Henry DiSpirito (1898–1995) emigrated from Italy in 1921, and found a nurturing home in Utica.
A stonemason and bricklayer by trade, he longed to devote his life to art. He found his calling in the direct-carving style of sculpture and became an accomplished painter as well.
He exhibited at the Whitney, MoMA, and SculptureCenter in New York City, and was appointed the first artist-in-residence at Utica College in 1963. Through his art, DiSpirito developed a deep connection with students and faculty, as well as the larger community in Utica.The Oneida County History Center has announced a virtual lecture with Ashley Hopkins-Benton, who will talk about the life and art of Henry DiSpirito, on Wednesday, January 27th.
Ashley Hopkins-Benton is a Senior Historian and Curator of Social History at the New York State Museum, where she focuses on women’s history, LGBTQ+ history, immigrant and ethnic history, sculpture, and toys. She holds an MA in History Museum Studies from the Cooperstown Graduate Program (where she began her research on Henry DiSpirito for her master’s thesis), and a BA in art education and studio art from SUNY Potsdam. Hopkins-Benton’s publications include Enterprising Waters: The History and Art of New York’s Erie Canal (SUNY Press, 2020), Votes for Women: Celebrating New York’s Suffrage Centennial (SUNY Press, 2017), and Breathing Life into Stone: The Sculpture of Henry DiSpirito (Fenimore Art Museum, 2013).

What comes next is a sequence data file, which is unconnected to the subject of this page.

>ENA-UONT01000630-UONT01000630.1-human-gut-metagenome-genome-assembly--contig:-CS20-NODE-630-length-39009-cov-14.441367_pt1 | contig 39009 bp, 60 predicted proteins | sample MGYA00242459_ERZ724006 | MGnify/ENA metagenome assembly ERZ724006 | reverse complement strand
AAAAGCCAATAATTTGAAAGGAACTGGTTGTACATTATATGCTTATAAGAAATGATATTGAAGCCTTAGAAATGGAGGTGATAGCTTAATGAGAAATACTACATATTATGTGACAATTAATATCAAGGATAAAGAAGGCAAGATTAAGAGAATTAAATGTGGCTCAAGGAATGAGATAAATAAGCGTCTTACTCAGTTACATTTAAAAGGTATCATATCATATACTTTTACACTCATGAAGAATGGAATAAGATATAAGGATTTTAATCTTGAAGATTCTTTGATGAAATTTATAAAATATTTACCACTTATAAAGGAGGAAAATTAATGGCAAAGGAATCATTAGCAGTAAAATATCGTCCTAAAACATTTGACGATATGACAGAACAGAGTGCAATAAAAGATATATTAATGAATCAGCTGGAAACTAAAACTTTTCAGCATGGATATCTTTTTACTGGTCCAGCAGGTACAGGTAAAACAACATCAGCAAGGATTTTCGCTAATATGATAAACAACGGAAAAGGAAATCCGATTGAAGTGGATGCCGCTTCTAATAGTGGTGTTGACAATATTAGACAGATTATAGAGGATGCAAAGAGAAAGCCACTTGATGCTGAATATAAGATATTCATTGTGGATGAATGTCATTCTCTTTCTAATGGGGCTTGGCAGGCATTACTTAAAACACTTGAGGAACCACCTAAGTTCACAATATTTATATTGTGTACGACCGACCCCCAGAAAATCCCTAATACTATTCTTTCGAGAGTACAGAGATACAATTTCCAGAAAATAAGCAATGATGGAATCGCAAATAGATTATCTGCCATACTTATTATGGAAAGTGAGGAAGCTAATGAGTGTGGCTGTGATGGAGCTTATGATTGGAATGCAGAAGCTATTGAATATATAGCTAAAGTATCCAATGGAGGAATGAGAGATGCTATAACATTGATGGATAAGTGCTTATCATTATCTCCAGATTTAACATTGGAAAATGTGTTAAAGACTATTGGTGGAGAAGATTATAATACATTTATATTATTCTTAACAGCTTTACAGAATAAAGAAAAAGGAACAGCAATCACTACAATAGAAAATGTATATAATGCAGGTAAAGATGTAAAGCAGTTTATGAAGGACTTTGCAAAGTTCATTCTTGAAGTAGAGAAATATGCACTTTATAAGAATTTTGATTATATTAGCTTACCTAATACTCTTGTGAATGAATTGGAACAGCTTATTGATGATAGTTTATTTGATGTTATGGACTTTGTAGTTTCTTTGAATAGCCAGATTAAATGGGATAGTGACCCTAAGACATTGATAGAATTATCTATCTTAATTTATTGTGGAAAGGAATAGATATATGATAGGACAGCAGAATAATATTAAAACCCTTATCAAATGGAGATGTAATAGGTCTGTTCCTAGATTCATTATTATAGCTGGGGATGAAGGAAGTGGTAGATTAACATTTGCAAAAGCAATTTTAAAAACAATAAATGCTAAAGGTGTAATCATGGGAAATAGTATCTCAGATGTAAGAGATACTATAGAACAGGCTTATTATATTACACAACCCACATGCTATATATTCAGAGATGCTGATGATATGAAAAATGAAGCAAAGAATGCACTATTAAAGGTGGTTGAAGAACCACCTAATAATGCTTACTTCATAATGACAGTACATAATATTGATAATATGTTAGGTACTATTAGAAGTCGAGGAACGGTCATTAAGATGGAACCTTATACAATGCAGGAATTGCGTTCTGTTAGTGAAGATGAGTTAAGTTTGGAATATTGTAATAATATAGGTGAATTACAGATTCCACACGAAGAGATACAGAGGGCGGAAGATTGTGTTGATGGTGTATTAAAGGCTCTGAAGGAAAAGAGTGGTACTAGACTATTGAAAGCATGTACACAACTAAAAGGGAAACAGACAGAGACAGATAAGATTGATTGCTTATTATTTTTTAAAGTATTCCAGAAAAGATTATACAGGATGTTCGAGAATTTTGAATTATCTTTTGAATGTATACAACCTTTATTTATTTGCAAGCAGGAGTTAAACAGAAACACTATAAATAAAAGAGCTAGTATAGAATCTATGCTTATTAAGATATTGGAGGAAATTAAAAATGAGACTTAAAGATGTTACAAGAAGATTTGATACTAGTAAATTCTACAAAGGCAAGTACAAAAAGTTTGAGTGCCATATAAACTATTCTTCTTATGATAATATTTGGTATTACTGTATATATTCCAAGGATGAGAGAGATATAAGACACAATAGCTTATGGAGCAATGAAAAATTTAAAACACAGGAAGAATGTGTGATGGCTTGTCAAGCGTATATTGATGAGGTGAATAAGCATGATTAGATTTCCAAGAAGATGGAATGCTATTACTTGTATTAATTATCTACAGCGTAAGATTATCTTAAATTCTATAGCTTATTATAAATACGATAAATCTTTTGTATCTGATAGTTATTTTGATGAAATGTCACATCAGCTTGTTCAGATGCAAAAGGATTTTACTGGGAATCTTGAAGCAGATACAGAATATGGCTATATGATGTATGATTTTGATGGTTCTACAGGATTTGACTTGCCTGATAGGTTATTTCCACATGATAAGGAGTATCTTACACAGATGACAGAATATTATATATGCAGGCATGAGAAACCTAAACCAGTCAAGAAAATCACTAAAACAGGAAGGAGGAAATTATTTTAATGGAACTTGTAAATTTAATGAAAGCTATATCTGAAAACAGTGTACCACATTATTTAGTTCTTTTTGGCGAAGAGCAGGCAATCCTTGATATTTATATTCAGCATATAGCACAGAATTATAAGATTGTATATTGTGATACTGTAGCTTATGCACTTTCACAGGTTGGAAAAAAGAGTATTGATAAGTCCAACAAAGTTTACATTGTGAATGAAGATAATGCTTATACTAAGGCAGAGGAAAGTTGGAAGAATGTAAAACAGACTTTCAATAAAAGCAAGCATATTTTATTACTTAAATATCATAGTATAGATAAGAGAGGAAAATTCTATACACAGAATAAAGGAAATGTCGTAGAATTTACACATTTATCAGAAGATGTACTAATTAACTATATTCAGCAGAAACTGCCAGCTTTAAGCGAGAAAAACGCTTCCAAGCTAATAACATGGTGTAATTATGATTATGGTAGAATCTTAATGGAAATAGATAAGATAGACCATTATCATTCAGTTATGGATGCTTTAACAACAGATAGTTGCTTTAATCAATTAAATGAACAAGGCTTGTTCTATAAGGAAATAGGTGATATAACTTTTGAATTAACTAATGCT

This program is free and open to the public, beginning at 6:30 pm. Registration is required, and can be completed online. For more information, contact the Oneida County History Center at (315) 735-3642 or visit their website.